And it's only a partial fix at that. Last week, a couple of hackers released the code for malware that exploits a serious security flaw found in every single USB device, in hopes someone will come up with a fix. They've now released a partial solution themselves, and it involves coating your USB stick in epoxy.

In case you haven't been following the whole saga, Wired first reported a couple months ago that all USB devices have a fundamental security flaw in which the firmware, controls the device's basic functions, can be altered in ways that are virtually undetectable.

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The security researchers who found the flaw, Karsten Nohl and Jakob Lell, also wrote a piece of malware called BadUSB that exploits it. With BadUSB installed on a USB drive, a hacker can stick it into a USB port and "completely take over a PC, invisibly alter files installed from the memory stick, or even redirect the user's internet traffic." Last week, two other security researchers, Adam Caudill and Brandon Wilson, also reversed-engineered the flaw and posted the malware code on Github.

Caudill and Wilson now have now also released an incomplete fix. Their patch code, posted on Github, disables "boot mode," a mode that allows firmware to be reprogrammed. But this patch only works the latest version of USB code, so devices with older versions are out of luck.

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And then there's the epoxy. The firmware on a USB can still be reprogrammed with "pin shorting" as long as hackers have physical access to the device. Wired explains it this way:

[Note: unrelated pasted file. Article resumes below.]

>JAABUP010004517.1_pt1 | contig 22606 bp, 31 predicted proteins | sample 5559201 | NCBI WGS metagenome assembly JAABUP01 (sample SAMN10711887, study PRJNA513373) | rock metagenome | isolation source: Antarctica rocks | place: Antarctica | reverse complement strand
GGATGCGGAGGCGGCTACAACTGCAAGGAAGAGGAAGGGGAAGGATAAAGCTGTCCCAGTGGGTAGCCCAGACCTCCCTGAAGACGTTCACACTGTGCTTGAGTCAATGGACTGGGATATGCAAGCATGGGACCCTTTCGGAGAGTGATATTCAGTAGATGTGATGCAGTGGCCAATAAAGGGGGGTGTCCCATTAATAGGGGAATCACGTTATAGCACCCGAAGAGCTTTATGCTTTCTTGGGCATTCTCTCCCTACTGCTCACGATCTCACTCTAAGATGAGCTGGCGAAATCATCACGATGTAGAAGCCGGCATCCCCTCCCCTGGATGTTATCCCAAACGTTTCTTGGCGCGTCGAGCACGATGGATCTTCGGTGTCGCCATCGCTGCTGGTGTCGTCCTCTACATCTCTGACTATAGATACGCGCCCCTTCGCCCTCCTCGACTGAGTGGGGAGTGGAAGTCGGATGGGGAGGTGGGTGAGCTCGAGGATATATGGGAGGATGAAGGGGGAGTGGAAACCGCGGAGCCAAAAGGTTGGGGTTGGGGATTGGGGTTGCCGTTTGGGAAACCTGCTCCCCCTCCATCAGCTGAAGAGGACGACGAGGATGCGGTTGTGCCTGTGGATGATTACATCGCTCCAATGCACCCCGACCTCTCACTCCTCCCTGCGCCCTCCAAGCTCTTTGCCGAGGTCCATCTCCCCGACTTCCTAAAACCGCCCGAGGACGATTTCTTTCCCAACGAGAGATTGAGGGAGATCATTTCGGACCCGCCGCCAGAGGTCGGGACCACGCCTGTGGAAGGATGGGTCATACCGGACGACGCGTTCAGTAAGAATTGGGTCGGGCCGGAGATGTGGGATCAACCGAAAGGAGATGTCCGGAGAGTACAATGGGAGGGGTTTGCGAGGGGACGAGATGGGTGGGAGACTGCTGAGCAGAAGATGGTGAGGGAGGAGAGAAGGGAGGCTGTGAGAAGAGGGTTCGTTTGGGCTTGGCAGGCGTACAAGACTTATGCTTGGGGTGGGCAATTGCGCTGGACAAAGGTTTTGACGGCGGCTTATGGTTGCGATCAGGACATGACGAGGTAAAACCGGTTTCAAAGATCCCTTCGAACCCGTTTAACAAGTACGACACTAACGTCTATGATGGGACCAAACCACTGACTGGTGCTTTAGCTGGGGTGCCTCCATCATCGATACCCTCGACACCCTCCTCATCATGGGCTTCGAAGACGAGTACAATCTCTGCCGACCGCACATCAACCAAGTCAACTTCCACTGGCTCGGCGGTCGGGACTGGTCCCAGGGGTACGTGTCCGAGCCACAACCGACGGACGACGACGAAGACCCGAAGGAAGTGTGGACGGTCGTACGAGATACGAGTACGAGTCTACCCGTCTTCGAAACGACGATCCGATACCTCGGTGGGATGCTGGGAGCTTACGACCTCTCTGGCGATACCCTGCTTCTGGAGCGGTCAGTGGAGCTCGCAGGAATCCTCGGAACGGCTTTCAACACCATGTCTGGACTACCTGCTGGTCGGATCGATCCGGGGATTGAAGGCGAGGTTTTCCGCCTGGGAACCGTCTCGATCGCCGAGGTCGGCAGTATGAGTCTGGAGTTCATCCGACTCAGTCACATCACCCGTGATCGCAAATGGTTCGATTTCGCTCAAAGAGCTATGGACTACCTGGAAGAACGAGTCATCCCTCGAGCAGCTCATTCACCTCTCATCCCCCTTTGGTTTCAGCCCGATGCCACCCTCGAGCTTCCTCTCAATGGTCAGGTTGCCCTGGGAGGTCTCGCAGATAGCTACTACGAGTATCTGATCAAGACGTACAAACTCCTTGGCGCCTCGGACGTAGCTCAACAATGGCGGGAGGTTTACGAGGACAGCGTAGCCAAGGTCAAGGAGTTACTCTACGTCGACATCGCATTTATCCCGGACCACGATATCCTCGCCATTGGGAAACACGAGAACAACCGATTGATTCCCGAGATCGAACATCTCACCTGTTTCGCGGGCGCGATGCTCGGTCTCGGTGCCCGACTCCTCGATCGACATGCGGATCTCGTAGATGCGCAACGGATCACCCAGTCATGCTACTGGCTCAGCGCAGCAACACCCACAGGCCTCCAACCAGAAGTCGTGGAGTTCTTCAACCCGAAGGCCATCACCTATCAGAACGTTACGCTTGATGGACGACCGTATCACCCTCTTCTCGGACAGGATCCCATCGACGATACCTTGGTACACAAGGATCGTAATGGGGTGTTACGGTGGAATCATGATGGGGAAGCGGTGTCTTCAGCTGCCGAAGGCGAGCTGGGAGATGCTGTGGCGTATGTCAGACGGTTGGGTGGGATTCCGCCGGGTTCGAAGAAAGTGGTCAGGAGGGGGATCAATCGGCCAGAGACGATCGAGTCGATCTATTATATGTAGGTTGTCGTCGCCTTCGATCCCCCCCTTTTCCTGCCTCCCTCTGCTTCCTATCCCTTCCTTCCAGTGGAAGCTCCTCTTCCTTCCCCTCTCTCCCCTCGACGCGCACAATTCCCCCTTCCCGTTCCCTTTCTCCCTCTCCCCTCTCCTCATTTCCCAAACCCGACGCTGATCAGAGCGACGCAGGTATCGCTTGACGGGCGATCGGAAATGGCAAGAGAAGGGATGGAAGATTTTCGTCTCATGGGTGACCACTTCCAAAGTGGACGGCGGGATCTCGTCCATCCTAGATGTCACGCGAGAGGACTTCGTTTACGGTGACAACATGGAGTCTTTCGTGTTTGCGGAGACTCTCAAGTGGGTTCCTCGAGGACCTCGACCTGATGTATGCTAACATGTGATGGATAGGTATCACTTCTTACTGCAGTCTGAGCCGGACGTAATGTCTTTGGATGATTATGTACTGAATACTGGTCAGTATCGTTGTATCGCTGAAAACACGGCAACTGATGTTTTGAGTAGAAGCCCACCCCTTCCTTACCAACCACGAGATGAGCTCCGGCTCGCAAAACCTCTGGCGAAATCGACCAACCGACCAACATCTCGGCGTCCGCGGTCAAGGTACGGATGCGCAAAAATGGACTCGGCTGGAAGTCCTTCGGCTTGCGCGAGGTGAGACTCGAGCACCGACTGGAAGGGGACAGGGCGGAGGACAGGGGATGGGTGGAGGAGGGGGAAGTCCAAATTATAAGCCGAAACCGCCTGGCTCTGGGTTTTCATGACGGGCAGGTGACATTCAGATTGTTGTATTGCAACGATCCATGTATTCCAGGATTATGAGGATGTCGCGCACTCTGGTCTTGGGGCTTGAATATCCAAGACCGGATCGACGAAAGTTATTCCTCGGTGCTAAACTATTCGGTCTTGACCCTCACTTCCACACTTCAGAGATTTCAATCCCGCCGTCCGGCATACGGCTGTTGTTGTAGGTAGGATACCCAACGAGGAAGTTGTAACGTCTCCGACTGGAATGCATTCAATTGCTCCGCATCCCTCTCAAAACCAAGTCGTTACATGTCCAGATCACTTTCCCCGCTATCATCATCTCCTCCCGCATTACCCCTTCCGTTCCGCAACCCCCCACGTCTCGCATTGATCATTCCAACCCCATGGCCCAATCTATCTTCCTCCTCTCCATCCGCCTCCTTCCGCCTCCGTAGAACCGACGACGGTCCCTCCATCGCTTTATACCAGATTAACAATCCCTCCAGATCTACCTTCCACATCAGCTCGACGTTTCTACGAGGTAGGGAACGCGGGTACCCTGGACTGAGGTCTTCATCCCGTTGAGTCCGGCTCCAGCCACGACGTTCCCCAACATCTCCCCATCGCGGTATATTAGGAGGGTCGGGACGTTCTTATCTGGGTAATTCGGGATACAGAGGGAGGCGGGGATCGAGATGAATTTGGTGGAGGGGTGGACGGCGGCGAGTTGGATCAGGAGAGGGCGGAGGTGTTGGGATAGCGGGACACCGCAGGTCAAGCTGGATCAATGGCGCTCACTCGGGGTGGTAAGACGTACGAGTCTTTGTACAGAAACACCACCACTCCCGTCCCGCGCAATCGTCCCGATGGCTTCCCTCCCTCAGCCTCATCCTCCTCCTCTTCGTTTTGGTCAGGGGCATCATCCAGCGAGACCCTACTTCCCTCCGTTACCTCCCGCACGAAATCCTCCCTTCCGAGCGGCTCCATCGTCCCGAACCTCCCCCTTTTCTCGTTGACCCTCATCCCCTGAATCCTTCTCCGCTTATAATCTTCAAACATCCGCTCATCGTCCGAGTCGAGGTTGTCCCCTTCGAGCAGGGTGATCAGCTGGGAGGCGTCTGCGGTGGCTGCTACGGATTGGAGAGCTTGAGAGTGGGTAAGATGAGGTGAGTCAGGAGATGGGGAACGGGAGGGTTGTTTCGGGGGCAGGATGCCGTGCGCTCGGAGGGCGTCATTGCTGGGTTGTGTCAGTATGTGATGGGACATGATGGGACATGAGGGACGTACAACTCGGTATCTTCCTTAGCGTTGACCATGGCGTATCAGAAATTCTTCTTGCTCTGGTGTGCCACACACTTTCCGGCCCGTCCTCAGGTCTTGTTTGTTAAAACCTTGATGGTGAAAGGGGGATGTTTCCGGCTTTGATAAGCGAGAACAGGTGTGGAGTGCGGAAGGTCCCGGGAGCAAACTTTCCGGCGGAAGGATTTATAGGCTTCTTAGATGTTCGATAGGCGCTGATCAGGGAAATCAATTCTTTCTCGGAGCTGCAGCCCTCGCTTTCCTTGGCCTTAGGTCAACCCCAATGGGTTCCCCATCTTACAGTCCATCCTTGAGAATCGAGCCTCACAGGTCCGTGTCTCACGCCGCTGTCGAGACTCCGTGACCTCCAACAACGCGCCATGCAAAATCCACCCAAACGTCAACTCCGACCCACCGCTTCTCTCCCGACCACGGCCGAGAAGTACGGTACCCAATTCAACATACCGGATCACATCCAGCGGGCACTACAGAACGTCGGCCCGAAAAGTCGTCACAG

That method involves plugging the drive into a computer while placing a piece of conductive metal across two or three of the pins that connect the controller chip to the USB stick's circuit board ...That finicky method acts as a sort of "hard reset" that allows the firmware to be reprogrammed.

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So if you coat the insides of a USB drive with epoxy, Caudill and Wilson, suggest, then it can't be opened up for pin shorting.

Ultimately, these "fixes" are only stop-gap measures. The real heart of the problem is that firmware can be altered without any visible traces, which a security researcher tells Wired is technically possible to fix. Until then, it's probably easier to be very, very wary of your USB devices—especially ones from strangers—than to subject them to a sticky craft project. [Wired]

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